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Outcome and patient-reported toxicity in localised prostate cancer treated with dose-escalated hypofractionated intensity-modulated radiotherapy

J Radiother Pract 2013 Dec;12(4):326-333.

J Radiother Pract 2013 Dec;12(4):326-333.

Objective:

To report outcomes and late toxicity for a hypofractionated dose-escalated radiotherapy schedule in patients treated using intensity-modulated radiotherapy (IMRT) for localised prostate cancer.

Materials and methods:

Eighty-eight men with localised prostate cancer were treated with 57 Gy in 19 daily fractions over 4 weeks. A total of 70 out of 88 had high-risk disease. Overall survival, cause-specific survival and biochemical progression-free survival (bPFS, Phoenix definition) were reported. Toxicity was measured retrospectively using Radiation Therapy Oncology Group (RTOG) criteria and assessed prospectively with a validated Late Effects in Normal Tissues Subjective, Objective, Management and Analytic (LENT/SOMA) patient questionnaire.

Results:

At 5 years, overall survival was 84%, cause-specific survival 88% and bPFS 65%. In patients with high-risk disease, 5-year bPFS was 62%. There was no RTOG toxicity above grade III. LENT/SOMA questionnaires were returned by 74% patients. Median scores for bowel and urinary function were <1. Maximum bowel and urinary toxicity scores ≥2 were reported by 64% and 59% of patients, respectively. The median score for sexual function was 1·5, but nearly all (96%) patients recorded a toxicity score ≥2 for at least one question.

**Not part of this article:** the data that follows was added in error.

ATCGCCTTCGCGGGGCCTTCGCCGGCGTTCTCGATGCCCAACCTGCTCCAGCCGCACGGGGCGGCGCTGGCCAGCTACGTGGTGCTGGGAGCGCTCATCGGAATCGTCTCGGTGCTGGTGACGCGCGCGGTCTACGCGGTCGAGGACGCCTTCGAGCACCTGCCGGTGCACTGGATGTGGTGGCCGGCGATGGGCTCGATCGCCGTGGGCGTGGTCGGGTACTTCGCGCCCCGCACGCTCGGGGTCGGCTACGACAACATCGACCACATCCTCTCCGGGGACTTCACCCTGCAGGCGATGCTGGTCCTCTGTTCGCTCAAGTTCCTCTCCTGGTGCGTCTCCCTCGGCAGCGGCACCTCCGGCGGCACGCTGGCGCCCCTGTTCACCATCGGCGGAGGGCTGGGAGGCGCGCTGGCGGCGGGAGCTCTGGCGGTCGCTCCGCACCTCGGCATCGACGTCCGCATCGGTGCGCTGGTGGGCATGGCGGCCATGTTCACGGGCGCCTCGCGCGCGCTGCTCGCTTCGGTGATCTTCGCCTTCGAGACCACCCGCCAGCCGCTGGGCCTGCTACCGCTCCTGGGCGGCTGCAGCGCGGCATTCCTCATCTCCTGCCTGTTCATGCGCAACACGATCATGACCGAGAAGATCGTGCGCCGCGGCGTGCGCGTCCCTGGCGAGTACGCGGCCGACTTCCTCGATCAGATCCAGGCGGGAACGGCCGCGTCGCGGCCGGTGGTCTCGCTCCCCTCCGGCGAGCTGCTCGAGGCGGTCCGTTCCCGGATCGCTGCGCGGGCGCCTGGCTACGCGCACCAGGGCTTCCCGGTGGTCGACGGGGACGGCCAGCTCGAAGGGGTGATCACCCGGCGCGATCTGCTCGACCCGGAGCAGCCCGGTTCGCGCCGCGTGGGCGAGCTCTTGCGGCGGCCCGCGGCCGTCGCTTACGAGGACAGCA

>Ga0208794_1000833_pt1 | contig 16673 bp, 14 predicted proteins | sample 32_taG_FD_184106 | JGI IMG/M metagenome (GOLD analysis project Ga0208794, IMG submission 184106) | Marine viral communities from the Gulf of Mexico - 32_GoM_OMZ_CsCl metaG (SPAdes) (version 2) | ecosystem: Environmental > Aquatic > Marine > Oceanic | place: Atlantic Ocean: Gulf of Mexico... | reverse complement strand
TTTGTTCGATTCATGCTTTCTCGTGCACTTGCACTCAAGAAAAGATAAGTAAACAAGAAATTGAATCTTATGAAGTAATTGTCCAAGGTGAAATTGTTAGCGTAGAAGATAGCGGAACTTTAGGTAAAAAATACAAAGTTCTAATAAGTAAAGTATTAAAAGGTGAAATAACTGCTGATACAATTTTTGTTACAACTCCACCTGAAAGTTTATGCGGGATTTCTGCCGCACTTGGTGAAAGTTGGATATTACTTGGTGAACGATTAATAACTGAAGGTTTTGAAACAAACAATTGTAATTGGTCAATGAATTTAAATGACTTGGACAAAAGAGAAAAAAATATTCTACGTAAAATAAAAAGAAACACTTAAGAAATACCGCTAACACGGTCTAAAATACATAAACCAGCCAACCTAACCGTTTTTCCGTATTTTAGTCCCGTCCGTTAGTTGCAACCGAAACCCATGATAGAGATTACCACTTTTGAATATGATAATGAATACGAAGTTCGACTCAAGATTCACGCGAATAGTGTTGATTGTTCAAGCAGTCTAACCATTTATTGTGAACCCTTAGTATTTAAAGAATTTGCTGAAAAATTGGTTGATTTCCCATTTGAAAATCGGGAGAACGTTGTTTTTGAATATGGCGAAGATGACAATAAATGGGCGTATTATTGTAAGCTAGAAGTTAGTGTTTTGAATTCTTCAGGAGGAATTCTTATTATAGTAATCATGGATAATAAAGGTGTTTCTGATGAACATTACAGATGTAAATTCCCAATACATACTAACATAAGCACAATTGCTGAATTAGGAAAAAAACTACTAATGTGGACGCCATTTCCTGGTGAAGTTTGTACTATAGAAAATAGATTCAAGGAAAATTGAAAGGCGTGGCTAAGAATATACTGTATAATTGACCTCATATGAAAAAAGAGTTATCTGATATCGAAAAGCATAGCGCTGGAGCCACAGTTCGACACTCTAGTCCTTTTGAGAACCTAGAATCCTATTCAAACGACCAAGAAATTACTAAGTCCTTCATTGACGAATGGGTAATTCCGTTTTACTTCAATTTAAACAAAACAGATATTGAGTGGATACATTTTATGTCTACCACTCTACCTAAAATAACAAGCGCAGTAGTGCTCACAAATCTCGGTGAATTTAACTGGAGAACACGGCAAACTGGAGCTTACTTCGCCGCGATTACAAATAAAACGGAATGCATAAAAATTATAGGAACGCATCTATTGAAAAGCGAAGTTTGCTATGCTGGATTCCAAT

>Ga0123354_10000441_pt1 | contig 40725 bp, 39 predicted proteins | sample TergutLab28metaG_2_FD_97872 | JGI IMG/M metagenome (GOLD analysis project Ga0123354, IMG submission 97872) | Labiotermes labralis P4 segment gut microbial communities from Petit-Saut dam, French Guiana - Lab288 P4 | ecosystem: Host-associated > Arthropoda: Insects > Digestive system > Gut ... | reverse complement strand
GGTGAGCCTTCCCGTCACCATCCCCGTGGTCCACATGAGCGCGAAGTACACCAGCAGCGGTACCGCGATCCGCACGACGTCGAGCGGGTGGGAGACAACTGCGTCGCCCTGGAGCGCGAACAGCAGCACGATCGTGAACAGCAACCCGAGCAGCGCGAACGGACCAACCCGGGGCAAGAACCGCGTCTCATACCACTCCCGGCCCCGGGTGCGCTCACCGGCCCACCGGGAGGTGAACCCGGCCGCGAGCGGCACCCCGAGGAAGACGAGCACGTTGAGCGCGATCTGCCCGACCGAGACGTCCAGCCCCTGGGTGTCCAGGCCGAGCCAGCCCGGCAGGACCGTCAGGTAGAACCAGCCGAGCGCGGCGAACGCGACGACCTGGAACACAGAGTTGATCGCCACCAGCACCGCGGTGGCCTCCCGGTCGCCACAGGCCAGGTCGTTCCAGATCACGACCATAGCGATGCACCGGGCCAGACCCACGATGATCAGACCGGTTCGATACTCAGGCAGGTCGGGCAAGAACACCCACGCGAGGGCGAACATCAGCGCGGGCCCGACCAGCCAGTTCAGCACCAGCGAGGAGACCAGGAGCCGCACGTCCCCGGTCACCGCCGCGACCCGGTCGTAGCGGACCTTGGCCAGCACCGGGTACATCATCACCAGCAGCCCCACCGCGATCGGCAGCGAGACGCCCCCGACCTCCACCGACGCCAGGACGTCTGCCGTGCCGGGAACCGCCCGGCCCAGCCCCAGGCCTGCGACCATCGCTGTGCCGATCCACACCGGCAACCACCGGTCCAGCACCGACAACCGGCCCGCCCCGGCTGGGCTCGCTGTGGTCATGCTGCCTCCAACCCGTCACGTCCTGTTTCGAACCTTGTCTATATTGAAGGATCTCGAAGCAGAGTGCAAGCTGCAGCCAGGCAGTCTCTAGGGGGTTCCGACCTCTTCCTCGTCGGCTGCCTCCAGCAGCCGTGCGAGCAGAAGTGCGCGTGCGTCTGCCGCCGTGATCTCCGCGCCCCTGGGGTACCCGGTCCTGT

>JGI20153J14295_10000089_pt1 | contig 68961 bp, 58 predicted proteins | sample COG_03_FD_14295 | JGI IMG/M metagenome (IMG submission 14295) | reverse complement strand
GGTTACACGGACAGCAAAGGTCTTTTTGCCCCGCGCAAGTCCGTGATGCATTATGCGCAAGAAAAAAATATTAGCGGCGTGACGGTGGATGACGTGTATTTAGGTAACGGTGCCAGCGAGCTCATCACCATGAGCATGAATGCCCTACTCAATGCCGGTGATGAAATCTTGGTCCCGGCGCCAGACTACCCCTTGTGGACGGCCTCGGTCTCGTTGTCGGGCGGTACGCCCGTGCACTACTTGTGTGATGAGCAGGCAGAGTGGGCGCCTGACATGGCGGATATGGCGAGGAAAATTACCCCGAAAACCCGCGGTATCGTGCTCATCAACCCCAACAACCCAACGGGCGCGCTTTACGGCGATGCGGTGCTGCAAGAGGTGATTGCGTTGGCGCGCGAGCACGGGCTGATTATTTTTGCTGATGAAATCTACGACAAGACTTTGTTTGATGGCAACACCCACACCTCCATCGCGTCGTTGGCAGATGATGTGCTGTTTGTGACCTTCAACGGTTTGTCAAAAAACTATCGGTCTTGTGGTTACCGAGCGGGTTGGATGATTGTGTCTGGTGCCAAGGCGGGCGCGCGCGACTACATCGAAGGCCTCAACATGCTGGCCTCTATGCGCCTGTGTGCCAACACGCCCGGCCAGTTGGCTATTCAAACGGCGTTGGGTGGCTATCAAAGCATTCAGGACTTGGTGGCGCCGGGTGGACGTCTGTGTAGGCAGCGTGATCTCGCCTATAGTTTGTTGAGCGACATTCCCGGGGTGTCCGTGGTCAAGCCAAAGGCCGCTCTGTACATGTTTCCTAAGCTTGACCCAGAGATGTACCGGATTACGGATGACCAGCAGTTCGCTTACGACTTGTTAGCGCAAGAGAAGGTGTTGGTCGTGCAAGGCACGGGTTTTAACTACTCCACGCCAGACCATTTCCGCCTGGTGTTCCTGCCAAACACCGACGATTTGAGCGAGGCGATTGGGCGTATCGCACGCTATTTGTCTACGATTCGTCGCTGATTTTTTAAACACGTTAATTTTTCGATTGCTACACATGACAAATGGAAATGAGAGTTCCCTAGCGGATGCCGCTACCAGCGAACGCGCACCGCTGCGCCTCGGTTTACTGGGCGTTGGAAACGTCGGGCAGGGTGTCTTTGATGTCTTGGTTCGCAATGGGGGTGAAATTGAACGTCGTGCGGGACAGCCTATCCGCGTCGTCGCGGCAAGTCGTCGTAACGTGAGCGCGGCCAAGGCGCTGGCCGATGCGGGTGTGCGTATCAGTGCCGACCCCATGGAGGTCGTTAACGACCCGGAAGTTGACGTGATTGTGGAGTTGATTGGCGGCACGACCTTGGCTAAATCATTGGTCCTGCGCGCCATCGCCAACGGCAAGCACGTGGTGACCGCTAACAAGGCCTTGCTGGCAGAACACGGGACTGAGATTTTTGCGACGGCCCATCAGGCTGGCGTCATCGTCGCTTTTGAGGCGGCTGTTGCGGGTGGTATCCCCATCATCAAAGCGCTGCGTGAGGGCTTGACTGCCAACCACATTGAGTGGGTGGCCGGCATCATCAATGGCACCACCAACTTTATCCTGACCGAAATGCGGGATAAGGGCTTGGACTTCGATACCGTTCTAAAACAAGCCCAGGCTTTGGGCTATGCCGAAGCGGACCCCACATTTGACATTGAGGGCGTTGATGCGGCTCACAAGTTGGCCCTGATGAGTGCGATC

Conclusions:

Dose-escalated hypofractionated radiotherapy delivered using IMRT has promising outcomes and acceptable late toxicity. This fractionation schedule is being compared with conventional treatment within an on-going multicentre phase III clinical trial.

Copyright © Cambridge University Press 2013.

Comment from Henk van der Poel: Hypofractionation is currently studied to improve efficacy, reduce toxicity and provide a more practical approach to external beam radiotherapy of the prostate. Although GU and GI toxicity was never over grade III, the incidence of 59% and 64% maximal toxicity >=2 compares unfavorably to data reported in earlier comparative hypofractionation studies (Hegemann et al., Radiat Oncol. 2014 Dec 6;9(1):275) and may better reflect outcomes when hypofractionation will be introduced more widely.